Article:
Many of those interviewed appreciated the diversity, and open-mindedness, of today’s break-fasts. Leah Angell Sievers, who lives in Richmond, Va., and consults for Holocaust museums, said the calorie demands of competitive swimming made it difficult for her to fast on Yom Kippur, and more recently she has been pregnant with, or nursing, her two children. But she said nobody judges at her friend’s break-fast.
It’s a big break-fast, with a lot of well-known people in the Jewish community in Richmond,” Ms. Sievers said. “But it’s very inclusive, in that they make an effort to invite people like us, who are new in town. And nobody ever asks whether I have fasted or not. Sometimes I bring it up, like, ‘You should eat first, I didn’t fast.’ ”
Susie Fishbein did not include a break-fast meal in “Kosher by Design,” her popular 2003 cookbook. “I felt it inappropriate to set up a Yom Kippur break-fast ‘party,’ ” she said. “It doesn’t fit the mood of what we’ve done all day.”
Nevertheless, Ms. Fishbein is not averse to a large sociable gathering. “It’s definitely somewhat of a happy occasion,” she said. “When the fast is over, the hope is that your prayers were answered, and you were written in the Book of Life and it will be a good year. So in those emotions you want to be surrounded by friends and family.”
In a paper she will be presenting at a conference in November, Nora Rubel, who teaches at the University of Rochester, writes that the large break-fast seems to be an artifact of the last half-century; the 1964 “Guide for the Jewish Homemaker,” for example, offers that “at home a light meal is eaten.”
The break-fast may seem more important today because it unites observant Jews with the growing number who feel a cultural, but not religious, connection to their tradition. “With the increased popularity of the break-fast party,” Dr. Rubel writes, “the holiday becomes a bit more palatable to those Jews who enjoy the time with family and friends but may be less likely to spend the day in organized prayer.”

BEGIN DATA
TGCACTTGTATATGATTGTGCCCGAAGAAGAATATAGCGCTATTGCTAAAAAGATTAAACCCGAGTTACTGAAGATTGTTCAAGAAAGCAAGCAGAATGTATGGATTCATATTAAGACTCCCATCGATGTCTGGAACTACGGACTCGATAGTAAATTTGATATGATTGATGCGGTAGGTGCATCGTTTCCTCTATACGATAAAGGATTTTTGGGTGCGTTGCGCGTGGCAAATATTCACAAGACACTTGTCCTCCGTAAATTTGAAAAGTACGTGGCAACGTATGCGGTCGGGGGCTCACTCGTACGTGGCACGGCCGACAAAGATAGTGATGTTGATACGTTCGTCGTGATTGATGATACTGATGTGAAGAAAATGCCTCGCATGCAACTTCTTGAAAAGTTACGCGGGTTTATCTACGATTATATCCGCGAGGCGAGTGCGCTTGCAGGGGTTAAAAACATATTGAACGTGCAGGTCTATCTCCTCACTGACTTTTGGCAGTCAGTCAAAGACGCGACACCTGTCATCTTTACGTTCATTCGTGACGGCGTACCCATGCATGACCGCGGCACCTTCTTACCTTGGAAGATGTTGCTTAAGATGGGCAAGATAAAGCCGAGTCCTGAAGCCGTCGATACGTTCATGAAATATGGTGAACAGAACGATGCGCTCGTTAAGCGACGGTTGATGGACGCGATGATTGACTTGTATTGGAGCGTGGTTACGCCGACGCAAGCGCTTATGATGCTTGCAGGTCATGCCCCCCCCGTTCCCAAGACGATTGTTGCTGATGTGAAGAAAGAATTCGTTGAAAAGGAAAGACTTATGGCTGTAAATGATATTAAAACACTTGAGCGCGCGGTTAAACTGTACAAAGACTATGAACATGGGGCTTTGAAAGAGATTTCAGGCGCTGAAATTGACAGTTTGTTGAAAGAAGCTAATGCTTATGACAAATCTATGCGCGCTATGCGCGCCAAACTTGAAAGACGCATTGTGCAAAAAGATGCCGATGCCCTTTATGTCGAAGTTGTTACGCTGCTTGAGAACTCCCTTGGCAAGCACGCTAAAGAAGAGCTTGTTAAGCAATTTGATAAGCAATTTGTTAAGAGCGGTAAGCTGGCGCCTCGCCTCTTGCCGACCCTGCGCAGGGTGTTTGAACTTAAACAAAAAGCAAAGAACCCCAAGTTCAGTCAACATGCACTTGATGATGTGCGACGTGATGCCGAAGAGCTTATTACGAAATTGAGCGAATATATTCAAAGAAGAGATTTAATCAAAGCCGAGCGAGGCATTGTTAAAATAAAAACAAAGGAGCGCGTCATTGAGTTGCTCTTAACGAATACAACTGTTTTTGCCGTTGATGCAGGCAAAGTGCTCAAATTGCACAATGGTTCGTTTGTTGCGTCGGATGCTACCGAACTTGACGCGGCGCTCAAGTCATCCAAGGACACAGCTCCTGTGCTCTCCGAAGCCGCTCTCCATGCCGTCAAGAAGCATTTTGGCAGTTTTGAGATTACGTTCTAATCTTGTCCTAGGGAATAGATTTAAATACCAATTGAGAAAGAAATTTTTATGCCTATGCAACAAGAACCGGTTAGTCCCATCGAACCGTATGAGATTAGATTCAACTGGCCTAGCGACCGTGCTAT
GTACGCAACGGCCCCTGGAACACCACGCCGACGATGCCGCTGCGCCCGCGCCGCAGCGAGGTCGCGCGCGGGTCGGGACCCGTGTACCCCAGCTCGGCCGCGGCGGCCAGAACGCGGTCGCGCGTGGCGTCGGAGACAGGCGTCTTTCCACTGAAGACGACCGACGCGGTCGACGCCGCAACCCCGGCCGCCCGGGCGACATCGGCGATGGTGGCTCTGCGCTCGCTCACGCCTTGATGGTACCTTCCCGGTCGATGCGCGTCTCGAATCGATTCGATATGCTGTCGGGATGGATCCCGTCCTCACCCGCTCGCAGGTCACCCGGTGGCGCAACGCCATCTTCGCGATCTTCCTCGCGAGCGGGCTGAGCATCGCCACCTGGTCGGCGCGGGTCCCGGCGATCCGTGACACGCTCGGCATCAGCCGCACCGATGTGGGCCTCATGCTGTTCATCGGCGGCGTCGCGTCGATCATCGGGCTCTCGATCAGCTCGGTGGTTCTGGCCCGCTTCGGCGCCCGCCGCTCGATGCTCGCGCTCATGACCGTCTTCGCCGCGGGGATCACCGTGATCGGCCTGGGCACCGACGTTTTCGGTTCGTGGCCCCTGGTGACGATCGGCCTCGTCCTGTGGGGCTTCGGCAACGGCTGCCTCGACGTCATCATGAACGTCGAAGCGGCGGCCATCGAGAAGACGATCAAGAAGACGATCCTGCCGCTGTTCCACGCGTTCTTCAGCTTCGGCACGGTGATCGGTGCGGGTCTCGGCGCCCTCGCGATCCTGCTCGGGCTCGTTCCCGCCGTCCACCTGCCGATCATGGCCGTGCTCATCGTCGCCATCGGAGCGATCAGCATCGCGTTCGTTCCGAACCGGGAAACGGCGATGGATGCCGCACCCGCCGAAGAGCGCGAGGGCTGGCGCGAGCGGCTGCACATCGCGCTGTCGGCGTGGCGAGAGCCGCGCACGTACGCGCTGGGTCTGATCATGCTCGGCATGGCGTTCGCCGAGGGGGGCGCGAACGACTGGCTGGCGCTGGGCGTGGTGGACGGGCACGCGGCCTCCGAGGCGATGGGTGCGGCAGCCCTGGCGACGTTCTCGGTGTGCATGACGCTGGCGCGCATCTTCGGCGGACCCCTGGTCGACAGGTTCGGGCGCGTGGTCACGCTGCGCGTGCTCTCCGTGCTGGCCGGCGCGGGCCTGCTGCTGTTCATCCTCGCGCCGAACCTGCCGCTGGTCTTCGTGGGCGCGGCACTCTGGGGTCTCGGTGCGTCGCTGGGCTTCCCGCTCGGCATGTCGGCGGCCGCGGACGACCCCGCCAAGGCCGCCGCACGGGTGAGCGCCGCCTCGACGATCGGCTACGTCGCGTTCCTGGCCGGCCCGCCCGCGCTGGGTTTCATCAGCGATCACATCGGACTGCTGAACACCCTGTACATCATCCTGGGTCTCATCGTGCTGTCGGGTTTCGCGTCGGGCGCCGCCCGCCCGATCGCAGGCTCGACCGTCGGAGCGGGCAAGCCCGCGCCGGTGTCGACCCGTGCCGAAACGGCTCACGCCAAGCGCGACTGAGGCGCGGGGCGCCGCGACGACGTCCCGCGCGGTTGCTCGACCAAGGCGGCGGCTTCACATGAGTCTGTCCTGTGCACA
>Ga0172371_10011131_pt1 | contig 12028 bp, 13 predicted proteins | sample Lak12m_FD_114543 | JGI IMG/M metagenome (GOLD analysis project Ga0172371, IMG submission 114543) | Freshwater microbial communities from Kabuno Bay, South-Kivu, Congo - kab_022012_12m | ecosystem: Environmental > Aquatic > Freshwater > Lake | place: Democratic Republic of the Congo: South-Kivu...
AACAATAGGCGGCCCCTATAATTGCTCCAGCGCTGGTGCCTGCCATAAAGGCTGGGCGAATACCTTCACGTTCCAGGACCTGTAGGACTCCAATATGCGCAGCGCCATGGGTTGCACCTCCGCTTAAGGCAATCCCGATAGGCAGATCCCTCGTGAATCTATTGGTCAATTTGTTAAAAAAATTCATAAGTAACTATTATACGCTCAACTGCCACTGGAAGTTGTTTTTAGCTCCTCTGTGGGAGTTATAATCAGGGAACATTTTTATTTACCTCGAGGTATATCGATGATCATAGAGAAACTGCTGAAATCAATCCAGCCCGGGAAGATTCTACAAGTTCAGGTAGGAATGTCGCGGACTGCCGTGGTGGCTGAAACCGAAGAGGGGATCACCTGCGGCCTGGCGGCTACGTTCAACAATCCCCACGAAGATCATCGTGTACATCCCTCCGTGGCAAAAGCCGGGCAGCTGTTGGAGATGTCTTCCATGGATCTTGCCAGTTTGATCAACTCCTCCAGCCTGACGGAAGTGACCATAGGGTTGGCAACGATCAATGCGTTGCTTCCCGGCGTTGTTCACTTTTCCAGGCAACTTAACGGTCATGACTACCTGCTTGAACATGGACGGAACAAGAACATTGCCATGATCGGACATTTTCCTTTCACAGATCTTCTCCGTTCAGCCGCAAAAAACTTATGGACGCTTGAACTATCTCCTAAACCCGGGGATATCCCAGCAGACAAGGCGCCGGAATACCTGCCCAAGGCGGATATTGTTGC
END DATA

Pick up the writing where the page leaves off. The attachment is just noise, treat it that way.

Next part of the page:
Alana Newhouse, who edits the online magazine Tablet, says Yom Kippur was always the holiday she “loathed most in the world.”
But ever since deciding to make a big deal out of the break-fast,” Ms. Newhouse says, “the fast itself has become much more meaningful to me. There is something to look forward to, in the interaction with other Jews, and non-Jews.”
The year Ms. Sievers and her husband hosted a break-fast, in Richmond, they invited the Muslim neighbors across the street, who were ending a day of Ramadan fasting. For Ms. Newhouse, the break-fast now competes for favored status with the Passover Seder, another ritual where Gentiles are often welcomed.
But unlike at the Seder, at almost every break-fast there is an actual discussion of the religious ritual,” Ms. Newhouse said. “There are funny stories, too — someone passed out in shul, or somebody accidentally brushed their teeth.”
At the typical Seder, Ms. Newhouse laments, “half the time you get there and people want to talk about Obama.”
The most obvious virtue of the break-fast is the abundant gratitude for the food: the lox and whitefish. For Ms. Fishbein, the menu includes “cream of vegetable soup, my mother-in-law’s noodle kugel, and a panini station.” But the tradition Ms. Newhouse considers “really great,” she says, “is breaking the fast on some kind of liquor. It’s better than any hallucinogenic drug. It’s a European tradition. It is the closest I have come to a mystical experience.”